The Kennedys were as committed to defending the American empire as any reactionary Republican.
They inherited plans for and authorized the CIA’s disastrous “Bay of Pigs” invasion of Cuba in early 1961, the most spectacular of the U.S. government’s failed attempts to crush the Cuban Revolution.
But it didn’t stop there. Bobby Kennedy led a special White House committee that oversaw “Operation Mongoose,” a wide-ranging covert program of sabotage, assassination, blackmail and other activities directed against Fidel Castro and the Cuban government. Bobby declared that it was “top priority” to get rid of Castro. The U.S. failed, but its campaign resulted in untold death and destruction across Cuba.
By the time of John F. Kennedy’s death in November 1963, the U.S. was already fighting a proxy war in Vietnam. Its 15,000 military advisors were leading combat operations and bombing missions in a faltering effort to prevent the victory of the National Liberation Front (NLF) of South Vietnam, known to U.S. officials as the “Viet Cong.”
In early November 1963, after the U.S. engineered the assassination of the corrupt South Vietnamese dictator Ngo Dinh Diem, Bobby said to his brother, “It’s better if you don’t have him but you have to have somebody that can win the war, and who is that?” The “who” never emerged, but that didn’t stop the U.S. from destroying large parts of Vietnam in the hopes of winning the war against the NLF and the North Vietnamese.
After John was assassinated, Bobby remained in the cabinet as a lame-duck attorney general until August 1964, when he resigned and ran successfully for a U.S. Senate seat from New York.
Despite his personal hatred for the reigning Democratic President Lyndon Johnson -- who triumphed over his Republican rival Barry Goldwater in the 1964 presidential election in part by pledging to keep the U.S. out of a ground war in Vietnam -- Bobby supported Johnson’s war policies in Vietnam.
As senator, he never voted against any of the appropriation bills that funded the war. I.F. Stone, the great radical journalist, wrote an article in October 1966 titled “While Others Dodge the Draft, Bobby Dodges the War.” Even the slavishly loyal Kennedy biographer Arthur Schlesinger was forced to admit, “Kennedy brooded about Vietnam, but said less in public.”
What were Bobby and other Senate liberals “brooding” about? Two things: the prospect of the U.S. losing the war, and the growing dissent in the country that threatened the Democratic Party’s domination of national politics since the early 1930s. How could the Democrats -- the “war party” in Vietnam -- capture the antiwar vote?
These “broodings” got worse after the Tet Offensive by the NLF and its North Vietnamese allies at the end of January 1968. A large majority of the U.S. population concluded from Tet that the war had become a “quagmire” and couldn’t be won. The leading candidate for the Republican presidential nomination, Richard Nixon, was counterposing “peace with honor” to the Democrats’ war policies.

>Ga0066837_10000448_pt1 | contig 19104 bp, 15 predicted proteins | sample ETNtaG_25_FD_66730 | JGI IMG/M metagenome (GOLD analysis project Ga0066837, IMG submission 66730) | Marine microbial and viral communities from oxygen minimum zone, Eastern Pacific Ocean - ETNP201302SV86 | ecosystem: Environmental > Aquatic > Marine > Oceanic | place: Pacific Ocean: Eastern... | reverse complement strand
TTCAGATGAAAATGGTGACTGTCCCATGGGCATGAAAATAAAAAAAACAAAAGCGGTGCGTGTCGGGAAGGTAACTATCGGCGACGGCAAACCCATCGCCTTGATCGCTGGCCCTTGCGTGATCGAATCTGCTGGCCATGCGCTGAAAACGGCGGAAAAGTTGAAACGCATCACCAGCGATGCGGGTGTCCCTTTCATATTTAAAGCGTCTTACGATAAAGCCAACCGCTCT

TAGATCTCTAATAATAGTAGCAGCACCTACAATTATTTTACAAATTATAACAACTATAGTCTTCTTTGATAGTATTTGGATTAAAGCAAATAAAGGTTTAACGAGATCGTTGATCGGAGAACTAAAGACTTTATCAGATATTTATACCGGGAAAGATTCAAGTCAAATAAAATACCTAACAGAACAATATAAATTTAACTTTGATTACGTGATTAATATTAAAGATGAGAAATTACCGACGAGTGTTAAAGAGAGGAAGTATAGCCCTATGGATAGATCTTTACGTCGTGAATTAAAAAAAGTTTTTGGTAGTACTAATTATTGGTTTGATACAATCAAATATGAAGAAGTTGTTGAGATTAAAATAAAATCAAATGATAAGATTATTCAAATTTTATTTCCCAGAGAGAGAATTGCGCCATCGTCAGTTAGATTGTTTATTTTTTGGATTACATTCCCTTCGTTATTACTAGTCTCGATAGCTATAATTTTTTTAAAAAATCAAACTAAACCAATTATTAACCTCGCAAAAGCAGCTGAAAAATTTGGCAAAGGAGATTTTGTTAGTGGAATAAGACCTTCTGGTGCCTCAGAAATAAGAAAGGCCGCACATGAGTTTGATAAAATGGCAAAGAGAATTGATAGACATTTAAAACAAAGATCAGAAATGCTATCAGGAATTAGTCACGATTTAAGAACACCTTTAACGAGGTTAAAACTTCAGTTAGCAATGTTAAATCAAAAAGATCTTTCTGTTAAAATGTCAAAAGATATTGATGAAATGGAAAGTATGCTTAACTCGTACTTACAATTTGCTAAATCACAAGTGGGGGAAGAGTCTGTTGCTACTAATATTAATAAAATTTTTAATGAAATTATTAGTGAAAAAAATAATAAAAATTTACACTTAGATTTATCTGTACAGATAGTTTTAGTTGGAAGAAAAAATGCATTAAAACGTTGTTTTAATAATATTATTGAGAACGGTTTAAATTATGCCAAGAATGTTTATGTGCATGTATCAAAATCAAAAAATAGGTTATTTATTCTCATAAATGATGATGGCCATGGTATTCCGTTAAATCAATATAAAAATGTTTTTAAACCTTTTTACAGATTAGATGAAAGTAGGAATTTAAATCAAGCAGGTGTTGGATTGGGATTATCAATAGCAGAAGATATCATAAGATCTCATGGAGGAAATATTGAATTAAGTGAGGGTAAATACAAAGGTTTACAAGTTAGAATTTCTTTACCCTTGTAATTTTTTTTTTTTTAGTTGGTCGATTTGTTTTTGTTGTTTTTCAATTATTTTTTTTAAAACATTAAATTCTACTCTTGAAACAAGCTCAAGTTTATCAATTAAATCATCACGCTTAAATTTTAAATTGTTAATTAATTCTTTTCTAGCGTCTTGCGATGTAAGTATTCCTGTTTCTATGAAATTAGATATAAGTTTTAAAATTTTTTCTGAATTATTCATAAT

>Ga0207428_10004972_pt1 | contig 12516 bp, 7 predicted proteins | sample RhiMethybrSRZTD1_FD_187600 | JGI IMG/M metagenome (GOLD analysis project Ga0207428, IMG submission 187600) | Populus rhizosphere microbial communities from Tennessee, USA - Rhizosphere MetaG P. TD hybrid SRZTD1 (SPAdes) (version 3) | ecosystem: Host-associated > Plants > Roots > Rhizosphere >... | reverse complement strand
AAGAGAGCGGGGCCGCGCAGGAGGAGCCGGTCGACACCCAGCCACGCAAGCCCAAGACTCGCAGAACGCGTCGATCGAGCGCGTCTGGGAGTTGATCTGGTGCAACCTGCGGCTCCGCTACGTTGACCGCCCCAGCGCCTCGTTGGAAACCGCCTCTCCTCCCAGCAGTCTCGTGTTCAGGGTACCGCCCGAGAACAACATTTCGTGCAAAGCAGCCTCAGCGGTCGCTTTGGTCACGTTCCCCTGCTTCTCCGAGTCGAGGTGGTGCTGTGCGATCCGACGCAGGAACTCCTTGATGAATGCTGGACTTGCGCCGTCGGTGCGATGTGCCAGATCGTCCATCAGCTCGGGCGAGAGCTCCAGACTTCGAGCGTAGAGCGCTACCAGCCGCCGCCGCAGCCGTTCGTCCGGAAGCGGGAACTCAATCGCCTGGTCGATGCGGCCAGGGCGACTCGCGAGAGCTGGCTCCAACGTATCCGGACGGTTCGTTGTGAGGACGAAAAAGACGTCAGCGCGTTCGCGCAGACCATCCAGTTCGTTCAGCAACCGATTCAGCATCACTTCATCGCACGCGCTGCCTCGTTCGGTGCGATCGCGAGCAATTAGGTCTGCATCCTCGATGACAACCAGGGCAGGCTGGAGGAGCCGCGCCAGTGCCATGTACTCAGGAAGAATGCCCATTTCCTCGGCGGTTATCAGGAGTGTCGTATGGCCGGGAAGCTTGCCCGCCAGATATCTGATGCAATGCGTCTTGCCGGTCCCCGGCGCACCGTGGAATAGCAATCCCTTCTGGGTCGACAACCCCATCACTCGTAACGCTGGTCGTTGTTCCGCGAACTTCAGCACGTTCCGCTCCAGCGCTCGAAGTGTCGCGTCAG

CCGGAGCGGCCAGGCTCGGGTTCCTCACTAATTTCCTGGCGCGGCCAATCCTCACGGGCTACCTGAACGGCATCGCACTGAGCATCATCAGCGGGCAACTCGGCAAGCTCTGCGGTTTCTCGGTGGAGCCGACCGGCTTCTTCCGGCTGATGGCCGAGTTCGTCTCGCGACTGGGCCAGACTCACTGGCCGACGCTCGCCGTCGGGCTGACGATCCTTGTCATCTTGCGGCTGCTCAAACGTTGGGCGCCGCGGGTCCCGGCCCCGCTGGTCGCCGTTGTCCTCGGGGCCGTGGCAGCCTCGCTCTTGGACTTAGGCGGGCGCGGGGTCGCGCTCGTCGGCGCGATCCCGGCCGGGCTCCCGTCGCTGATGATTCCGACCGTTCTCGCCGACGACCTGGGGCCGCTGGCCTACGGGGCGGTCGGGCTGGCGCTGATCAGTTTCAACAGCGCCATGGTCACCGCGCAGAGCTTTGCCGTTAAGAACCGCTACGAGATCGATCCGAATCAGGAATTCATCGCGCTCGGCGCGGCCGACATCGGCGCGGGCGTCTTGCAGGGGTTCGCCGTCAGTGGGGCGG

But it was only after Eugene McCarthy, a U.S. senator from Minnesota who was little known nationally, challenged Johnson in the Democratic presidential primaries and won 42 percent of the vote in the first primary contest in New Hampshire that Bobby finally decided to run for president.
Once Johnson announced that he wouldn’t run for reelection, many people believed that Bobby could have won both the Democratic nomination and the presidency.
Robert Kennedy never advocated unilateral withdrawal of U.S. forces from Southeast Asia. He peppered most of his campaign speeches in 1968 with rhetoric about the need for “peace” in Vietnam, but offered little more than talk of a “negotiated settlement” -- which was not very different from what Johnson or Nixon proposed while continuing to wage war against the Vietnamese people.
Bobby’s chief political goal was to capture the support of the antiwar movement and derail it.
When we remember Robert Kennedy, it should not be as someone who promised hope and idealism -- but as an opportunist who was part of a Democratic Party establishment responsible for many of the things that the 1960s movements struggled against.
Joe Allen writes for Socialist Worker, where this article first appeared. Thanks to Alan Maass.
Joe Allen’s three-part history of the Vietnam War in the International Socialist Review has the facts about the Kennedy administration in Vietnam. Start with part one: “Vietnam: The War that the U.S. Lost” available on the ISR Web site.
The ISR also recently republished a classic article on the 1968 presidential election, “Who’s Going to Be the Lesser Evil in 1968?” by the socialist Hal Draper.
For the Kennedy record in waging war on Castro, see Under the Eagle: U.S. Intervention in Central America and the Caribbean by Jenny Pearce. Noam Chomsky documents the myths and distortions about the Kennedys’ foreign policy in Rethinking Camelot: JFK, the Vietnam War and U.S. Political Culture.
For a more general look at the socialist case against the Democratic Party, you can download an ISO Web book by Lance Selfa, The Democratic Party and the Politics of Lesser Evilism, which is based on articles that appeared in the ISR, Socialist Worker and elsewhere.
Other Articles by Joe Allen